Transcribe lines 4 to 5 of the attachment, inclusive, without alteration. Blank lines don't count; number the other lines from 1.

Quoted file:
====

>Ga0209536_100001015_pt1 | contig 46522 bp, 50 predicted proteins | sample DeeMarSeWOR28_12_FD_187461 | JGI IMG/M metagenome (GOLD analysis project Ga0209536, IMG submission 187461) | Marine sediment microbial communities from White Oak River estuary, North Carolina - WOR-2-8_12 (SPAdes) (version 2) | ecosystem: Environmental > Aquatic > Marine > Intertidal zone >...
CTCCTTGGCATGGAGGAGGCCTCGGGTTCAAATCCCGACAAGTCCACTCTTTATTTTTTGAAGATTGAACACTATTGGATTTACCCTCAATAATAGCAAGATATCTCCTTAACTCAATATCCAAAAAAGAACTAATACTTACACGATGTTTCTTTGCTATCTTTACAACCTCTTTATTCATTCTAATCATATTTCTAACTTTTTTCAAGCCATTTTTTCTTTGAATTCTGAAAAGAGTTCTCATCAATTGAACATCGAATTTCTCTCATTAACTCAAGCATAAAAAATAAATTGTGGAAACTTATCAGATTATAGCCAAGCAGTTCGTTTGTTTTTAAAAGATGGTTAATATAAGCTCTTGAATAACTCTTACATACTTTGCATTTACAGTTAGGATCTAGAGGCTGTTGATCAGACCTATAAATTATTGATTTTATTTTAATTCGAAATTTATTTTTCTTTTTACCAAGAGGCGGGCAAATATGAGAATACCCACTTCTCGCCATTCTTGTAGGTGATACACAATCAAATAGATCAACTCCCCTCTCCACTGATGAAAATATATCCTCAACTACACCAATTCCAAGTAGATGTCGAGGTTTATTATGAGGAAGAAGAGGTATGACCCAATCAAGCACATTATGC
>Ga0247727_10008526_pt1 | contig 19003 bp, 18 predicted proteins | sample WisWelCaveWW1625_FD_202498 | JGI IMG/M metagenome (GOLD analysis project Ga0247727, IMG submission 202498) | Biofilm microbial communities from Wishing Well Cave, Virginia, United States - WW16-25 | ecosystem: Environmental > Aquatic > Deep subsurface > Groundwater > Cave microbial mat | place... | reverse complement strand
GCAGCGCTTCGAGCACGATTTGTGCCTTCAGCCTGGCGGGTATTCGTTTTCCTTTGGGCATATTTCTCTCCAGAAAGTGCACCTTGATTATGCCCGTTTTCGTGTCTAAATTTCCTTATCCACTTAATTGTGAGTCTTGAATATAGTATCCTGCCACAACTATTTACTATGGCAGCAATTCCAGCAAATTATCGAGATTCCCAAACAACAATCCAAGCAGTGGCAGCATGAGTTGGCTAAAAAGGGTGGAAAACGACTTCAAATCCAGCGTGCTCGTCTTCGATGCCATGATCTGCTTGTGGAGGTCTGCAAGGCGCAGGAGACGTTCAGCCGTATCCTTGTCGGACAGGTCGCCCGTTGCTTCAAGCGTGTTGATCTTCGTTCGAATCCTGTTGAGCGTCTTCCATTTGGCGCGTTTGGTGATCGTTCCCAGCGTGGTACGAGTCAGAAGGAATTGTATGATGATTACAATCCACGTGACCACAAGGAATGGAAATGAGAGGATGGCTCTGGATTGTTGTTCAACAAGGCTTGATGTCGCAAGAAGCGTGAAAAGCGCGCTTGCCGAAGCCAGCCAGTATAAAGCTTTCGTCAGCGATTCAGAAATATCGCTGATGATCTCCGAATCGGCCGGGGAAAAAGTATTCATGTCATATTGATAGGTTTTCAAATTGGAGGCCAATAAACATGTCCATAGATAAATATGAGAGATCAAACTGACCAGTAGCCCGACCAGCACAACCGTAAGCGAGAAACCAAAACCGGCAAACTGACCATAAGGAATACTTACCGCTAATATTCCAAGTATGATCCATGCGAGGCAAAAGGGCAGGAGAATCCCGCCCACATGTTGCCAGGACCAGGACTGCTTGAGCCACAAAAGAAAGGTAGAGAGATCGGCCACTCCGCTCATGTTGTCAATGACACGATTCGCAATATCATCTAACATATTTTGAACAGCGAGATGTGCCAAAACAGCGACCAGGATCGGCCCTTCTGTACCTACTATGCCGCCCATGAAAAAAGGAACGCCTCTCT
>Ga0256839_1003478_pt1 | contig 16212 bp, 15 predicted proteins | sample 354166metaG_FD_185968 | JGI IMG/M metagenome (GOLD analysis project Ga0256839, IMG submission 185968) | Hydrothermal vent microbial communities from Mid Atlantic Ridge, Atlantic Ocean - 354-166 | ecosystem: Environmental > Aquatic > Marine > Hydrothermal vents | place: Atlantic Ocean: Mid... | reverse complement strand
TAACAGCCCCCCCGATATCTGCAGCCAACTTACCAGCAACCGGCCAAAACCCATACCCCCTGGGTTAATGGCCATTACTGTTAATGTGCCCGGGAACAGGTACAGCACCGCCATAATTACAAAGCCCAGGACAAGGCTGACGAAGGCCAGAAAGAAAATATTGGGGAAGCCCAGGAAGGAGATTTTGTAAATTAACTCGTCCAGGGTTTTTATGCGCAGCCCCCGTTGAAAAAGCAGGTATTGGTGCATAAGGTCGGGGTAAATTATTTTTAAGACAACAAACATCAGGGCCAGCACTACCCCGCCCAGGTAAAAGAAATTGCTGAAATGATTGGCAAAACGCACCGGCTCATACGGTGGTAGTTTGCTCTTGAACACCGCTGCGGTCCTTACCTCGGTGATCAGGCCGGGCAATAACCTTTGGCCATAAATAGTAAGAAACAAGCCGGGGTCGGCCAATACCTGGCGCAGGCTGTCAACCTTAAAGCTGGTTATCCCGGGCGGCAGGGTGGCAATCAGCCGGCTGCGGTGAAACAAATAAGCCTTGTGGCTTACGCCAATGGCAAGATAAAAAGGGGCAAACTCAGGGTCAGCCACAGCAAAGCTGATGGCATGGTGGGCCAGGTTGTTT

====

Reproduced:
GCAGCGCTTCGAGCACGATTTGTGCCTTCAGCCTGGCGGGTATTCGTTTTCCTTTGGGCATATTTCTCTCCAGAAAGTGCACCTTGATTATGCCCGTTTTCGTGTCTAAATTTCCTTATCCACTTAATTGTGAGTCTTGAATATAGTATCCTGCCACAACTATTTACTATGGCAGCAATTCCAGCAAATTATCGAGATTCCCAAACAACAATCCAAGCAGTGGCAGCATGAGTTGGCTAAAAAGGGTGGAAAACGACTTCAAATCCAGCGTGCTCGTCTTCGATGCCATGATCTGCTTGTGGAGGTCTGCAAGGCGCAGGAGACGTTCAGCCGTATCCTTGTCGGACAGGTCGCCCGTTGCTTCAAGCGTGTTGATCTTCGTTCGAATCCTGTTGAGCGTCTTCCATTTGGCGCGTTTGGTGATCGTTCCCAGCGTGGTACGAGTCAGAAGGAATTGTATGATGATTACAATCCACGTGACCACAAGGAATGGAAATGAGAGGATGGCTCTGGATTGTTGTTCAACAAGGCTTGATGTCGCAAGAAGCGTGAAAAGCGCGCTTGCCGAAGCCAGCCAGTATAAAGCTTTCGTCAGCGATTCAGAAATATCGCTGATGATCTCCGAATCGGCCGGGGAAAAAGTATTCATGTCATATTGATAGGTTTTCAAATTGGAGGCCAATAAACATGTCCATAGATAAATATGAGAGATCAAACTGACCAGTAGCCCGACCAGCACAACCGTAAGCGAGAAACCAAAACCGGCAAACTGACCATAAGGAATACTTACCGCTAATATTCCAAGTATGATCCATGCGAGGCAAAAGGGCAGGAGAATCCCGCCCACATGTTGCCAGGACCAGGACTGCTTGAGCCACAAAAGAAAGGTAGAGAGATCGGCCACTCCGCTCATGTTGTCAATGACACGATTCGCAATATCATCTAACATATTTTGAACAGCGAGATGTGCCAAAACAGCGACCAGGATCGGCCCTTCTGTACCTACTATGCCGCCCATGAAAAAAGGAACGCCTCTCT
>Ga0256839_1003478_pt1 | contig 16212 bp, 15 predicted proteins | sample 354166metaG_FD_185968 | JGI IMG/M metagenome (GOLD analysis project Ga0256839, IMG submission 185968) | Hydrothermal vent microbial communities from Mid Atlantic Ridge, Atlantic Ocean - 354-166 | ecosystem: Environmental > Aquatic > Marine > Hydrothermal vents | place: Atlantic Ocean: Mid... | reverse complement strand